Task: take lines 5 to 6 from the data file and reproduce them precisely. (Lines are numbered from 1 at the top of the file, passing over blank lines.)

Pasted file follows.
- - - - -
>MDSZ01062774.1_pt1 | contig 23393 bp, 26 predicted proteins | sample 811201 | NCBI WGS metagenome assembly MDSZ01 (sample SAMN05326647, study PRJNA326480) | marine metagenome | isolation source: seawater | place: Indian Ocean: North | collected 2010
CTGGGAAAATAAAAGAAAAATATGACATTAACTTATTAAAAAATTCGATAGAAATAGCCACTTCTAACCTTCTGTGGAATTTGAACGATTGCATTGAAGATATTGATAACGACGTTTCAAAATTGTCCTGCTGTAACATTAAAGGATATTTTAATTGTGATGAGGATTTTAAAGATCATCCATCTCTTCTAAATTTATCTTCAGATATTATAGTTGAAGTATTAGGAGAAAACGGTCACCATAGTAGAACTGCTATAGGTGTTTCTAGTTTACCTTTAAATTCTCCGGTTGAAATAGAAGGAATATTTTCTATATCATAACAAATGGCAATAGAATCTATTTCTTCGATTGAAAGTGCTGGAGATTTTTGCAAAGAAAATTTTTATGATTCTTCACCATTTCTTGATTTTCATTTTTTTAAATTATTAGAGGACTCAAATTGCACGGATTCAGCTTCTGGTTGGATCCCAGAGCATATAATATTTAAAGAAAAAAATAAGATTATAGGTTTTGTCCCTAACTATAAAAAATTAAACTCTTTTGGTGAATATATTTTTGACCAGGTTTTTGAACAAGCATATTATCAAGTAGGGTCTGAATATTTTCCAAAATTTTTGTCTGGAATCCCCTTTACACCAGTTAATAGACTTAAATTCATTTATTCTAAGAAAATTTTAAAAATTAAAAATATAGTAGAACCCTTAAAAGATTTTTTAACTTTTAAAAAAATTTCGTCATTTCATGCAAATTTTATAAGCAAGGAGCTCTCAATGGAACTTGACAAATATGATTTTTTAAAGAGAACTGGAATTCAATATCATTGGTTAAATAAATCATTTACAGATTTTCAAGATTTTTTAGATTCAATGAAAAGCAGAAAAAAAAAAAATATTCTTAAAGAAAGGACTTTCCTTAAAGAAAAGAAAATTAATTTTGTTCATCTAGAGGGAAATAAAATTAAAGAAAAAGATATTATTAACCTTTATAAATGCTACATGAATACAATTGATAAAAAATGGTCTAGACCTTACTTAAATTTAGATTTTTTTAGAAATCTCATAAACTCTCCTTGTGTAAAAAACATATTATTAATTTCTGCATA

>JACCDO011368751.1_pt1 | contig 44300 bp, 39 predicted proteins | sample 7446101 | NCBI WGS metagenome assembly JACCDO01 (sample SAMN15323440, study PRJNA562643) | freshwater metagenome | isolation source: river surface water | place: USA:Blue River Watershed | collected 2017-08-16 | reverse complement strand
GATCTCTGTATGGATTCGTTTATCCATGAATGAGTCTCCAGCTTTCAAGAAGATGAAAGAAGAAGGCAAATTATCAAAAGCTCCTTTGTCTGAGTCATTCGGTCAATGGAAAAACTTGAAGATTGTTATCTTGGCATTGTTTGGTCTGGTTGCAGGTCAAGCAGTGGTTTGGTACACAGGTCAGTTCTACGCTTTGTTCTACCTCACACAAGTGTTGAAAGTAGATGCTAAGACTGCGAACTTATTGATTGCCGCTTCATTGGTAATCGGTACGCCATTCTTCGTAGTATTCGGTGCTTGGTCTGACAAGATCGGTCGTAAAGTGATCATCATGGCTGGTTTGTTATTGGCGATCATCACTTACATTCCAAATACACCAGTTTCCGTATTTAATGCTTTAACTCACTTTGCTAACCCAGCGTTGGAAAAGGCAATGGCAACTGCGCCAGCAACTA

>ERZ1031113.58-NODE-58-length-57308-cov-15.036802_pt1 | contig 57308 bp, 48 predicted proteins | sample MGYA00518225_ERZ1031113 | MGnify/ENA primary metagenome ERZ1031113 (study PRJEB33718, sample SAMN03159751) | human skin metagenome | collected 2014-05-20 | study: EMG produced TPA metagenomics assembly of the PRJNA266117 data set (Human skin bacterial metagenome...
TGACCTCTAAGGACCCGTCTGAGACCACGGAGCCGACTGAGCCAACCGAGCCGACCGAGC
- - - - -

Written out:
>ERZ1031113.58-NODE-58-length-57308-cov-15.036802_pt1 | contig 57308 bp, 48 predicted proteins | sample MGYA00518225_ERZ1031113 | MGnify/ENA primary metagenome ERZ1031113 (study PRJEB33718, sample SAMN03159751) | human skin metagenome | collected 2014-05-20 | study: EMG produced TPA metagenomics assembly of the PRJNA266117 data set (Human skin bacterial metagenome...
TGACCTCTAAGGACCCGTCTGAGACCACGGAGCCGACTGAGCCAACCGAGCCGACCGAGC